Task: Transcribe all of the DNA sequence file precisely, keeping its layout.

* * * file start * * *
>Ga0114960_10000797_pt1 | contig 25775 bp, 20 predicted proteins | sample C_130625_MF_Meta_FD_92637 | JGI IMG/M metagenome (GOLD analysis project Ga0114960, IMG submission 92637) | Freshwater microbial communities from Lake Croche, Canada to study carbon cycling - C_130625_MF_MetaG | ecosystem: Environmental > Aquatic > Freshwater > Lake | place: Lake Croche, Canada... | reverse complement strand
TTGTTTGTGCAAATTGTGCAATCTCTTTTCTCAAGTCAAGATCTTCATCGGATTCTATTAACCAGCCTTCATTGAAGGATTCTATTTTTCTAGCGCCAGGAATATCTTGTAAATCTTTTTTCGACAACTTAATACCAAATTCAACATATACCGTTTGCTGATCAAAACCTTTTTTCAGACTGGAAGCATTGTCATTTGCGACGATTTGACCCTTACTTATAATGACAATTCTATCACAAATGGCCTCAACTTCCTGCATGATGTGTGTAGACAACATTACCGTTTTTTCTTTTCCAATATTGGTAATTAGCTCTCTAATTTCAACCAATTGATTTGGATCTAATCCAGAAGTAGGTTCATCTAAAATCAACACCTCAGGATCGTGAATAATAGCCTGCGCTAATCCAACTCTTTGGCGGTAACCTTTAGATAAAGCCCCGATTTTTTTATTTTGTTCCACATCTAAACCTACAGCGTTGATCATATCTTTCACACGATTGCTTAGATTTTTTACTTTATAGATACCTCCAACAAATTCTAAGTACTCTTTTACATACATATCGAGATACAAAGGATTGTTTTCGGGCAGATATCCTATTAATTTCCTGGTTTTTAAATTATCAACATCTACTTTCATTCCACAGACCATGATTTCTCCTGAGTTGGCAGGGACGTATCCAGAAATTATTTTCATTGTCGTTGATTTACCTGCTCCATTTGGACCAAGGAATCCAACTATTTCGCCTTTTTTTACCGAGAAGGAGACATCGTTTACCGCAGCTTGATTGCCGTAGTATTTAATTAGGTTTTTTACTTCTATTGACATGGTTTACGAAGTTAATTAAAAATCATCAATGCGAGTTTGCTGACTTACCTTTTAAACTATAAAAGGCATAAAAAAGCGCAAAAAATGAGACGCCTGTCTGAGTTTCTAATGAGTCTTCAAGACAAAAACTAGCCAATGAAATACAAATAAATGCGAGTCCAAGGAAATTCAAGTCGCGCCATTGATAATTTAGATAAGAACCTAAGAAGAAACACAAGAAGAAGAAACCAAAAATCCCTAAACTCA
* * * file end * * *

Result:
>Ga0114960_10000797_pt1 | contig 25775 bp, 20 predicted proteins | sample C_130625_MF_Meta_FD_92637 | JGI IMG/M metagenome (GOLD analysis project Ga0114960, IMG submission 92637) | Freshwater microbial communities from Lake Croche, Canada to study carbon cycling - C_130625_MF_MetaG | ecosystem: Environmental > Aquatic > Freshwater > Lake | place: Lake Croche, Canada... | reverse complement strand
TTGTTTGTGCAAATTGTGCAATCTCTTTTCTCAAGTCAAGATCTTCATCGGATTCTATTAACCAGCCTTCATTGAAGGATTCTATTTTTCTAGCGCCAGGAATATCTTGTAAATCTTTTTTCGACAACTTAATACCAAATTCAACATATACCGTTTGCTGATCAAAACCTTTTTTCAGACTGGAAGCATTGTCATTTGCGACGATTTGACCCTTACTTATAATGACAATTCTATCACAAATGGCCTCAACTTCCTGCATGATGTGTGTAGACAACATTACCGTTTTTTCTTTTCCAATATTGGTAATTAGCTCTCTAATTTCAACCAATTGATTTGGATCTAATCCAGAAGTAGGTTCATCTAAAATCAACACCTCAGGATCGTGAATAATAGCCTGCGCTAATCCAACTCTTTGGCGGTAACCTTTAGATAAAGCCCCGATTTTTTTATTTTGTTCCACATCTAAACCTACAGCGTTGATCATATCTTTCACACGATTGCTTAGATTTTTTACTTTATAGATACCTCCAACAAATTCTAAGTACTCTTTTACATACATATCGAGATACAAAGGATTGTTTTCGGGCAGATATCCTATTAATTTCCTGGTTTTTAAATTATCAACATCTACTTTCATTCCACAGACCATGATTTCTCCTGAGTTGGCAGGGACGTATCCAGAAATTATTTTCATTGTCGTTGATTTACCTGCTCCATTTGGACCAAGGAATCCAACTATTTCGCCTTTTTTTACCGAGAAGGAGACATCGTTTACCGCAGCTTGATTGCCGTAGTATTTAATTAGGTTTTTTACTTCTATTGACATGGTTTACGAAGTTAATTAAAAATCATCAATGCGAGTTTGCTGACTTACCTTTTAAACTATAAAAGGCATAAAAAAGCGCAAAAAATGAGACGCCTGTCTGAGTTTCTAATGAGTCTTCAAGACAAAAACTAGCCAATGAAATACAAATAAATGCGAGTCCAAGGAAATTCAAGTCGCGCCATTGATAATTTAGATAAGAACCTAAGAAGAAACACAAGAAGAAGAAACCAAAAATCCCTAAACTCA